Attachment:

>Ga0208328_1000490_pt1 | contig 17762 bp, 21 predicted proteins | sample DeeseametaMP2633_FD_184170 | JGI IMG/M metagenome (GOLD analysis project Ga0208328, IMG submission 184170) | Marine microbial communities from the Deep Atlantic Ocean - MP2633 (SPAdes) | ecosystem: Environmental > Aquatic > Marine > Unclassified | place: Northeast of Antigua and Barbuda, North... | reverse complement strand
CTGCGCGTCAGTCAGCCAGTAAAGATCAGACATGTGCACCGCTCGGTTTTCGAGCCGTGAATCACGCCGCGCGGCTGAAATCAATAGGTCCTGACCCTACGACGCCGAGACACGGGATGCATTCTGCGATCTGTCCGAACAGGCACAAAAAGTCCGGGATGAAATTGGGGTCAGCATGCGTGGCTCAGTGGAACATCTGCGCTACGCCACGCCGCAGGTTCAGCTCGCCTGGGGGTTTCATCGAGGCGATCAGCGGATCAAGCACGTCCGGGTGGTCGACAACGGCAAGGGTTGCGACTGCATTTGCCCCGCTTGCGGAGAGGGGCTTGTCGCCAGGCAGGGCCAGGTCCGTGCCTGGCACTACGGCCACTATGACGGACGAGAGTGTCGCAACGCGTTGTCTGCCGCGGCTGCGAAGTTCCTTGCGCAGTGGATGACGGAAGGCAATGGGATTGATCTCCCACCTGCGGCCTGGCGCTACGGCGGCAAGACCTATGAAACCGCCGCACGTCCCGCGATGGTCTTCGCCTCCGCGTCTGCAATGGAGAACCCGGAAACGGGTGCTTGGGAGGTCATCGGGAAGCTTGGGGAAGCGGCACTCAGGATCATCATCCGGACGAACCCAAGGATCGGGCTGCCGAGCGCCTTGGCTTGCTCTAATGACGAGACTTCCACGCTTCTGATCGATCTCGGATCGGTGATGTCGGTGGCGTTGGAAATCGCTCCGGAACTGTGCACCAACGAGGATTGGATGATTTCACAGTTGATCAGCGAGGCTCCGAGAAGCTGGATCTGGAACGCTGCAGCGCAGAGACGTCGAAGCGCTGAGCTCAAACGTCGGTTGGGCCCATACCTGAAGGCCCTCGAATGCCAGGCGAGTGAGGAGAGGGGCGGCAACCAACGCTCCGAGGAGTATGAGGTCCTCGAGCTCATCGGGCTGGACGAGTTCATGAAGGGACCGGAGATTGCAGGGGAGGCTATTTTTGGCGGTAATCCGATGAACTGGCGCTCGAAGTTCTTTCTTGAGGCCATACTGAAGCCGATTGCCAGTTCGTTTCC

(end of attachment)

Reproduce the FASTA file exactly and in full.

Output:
>Ga0208328_1000490_pt1 | contig 17762 bp, 21 predicted proteins | sample DeeseametaMP2633_FD_184170 | JGI IMG/M metagenome (GOLD analysis project Ga0208328, IMG submission 184170) | Marine microbial communities from the Deep Atlantic Ocean - MP2633 (SPAdes) | ecosystem: Environmental > Aquatic > Marine > Unclassified | place: Northeast of Antigua and Barbuda, North... | reverse complement strand
CTGCGCGTCAGTCAGCCAGTAAAGATCAGACATGTGCACCGCTCGGTTTTCGAGCCGTGAATCACGCCGCGCGGCTGAAATCAATAGGTCCTGACCCTACGACGCCGAGACACGGGATGCATTCTGCGATCTGTCCGAACAGGCACAAAAAGTCCGGGATGAAATTGGGGTCAGCATGCGTGGCTCAGTGGAACATCTGCGCTACGCCACGCCGCAGGTTCAGCTCGCCTGGGGGTTTCATCGAGGCGATCAGCGGATCAAGCACGTCCGGGTGGTCGACAACGGCAAGGGTTGCGACTGCATTTGCCCCGCTTGCGGAGAGGGGCTTGTCGCCAGGCAGGGCCAGGTCCGTGCCTGGCACTACGGCCACTATGACGGACGAGAGTGTCGCAACGCGTTGTCTGCCGCGGCTGCGAAGTTCCTTGCGCAGTGGATGACGGAAGGCAATGGGATTGATCTCCCACCTGCGGCCTGGCGCTACGGCGGCAAGACCTATGAAACCGCCGCACGTCCCGCGATGGTCTTCGCCTCCGCGTCTGCAATGGAGAACCCGGAAACGGGTGCTTGGGAGGTCATCGGGAAGCTTGGGGAAGCGGCACTCAGGATCATCATCCGGACGAACCCAAGGATCGGGCTGCCGAGCGCCTTGGCTTGCTCTAATGACGAGACTTCCACGCTTCTGATCGATCTCGGATCGGTGATGTCGGTGGCGTTGGAAATCGCTCCGGAACTGTGCACCAACGAGGATTGGATGATTTCACAGTTGATCAGCGAGGCTCCGAGAAGCTGGATCTGGAACGCTGCAGCGCAGAGACGTCGAAGCGCTGAGCTCAAACGTCGGTTGGGCCCATACCTGAAGGCCCTCGAATGCCAGGCGAGTGAGGAGAGGGGCGGCAACCAACGCTCCGAGGAGTATGAGGTCCTCGAGCTCATCGGGCTGGACGAGTTCATGAAGGGACCGGAGATTGCAGGGGAGGCTATTTTTGGCGGTAATCCGATGAACTGGCGCTCGAAGTTCTTTCTTGAGGCCATACTGAAGCCGATTGCCAGTTCGTTTCC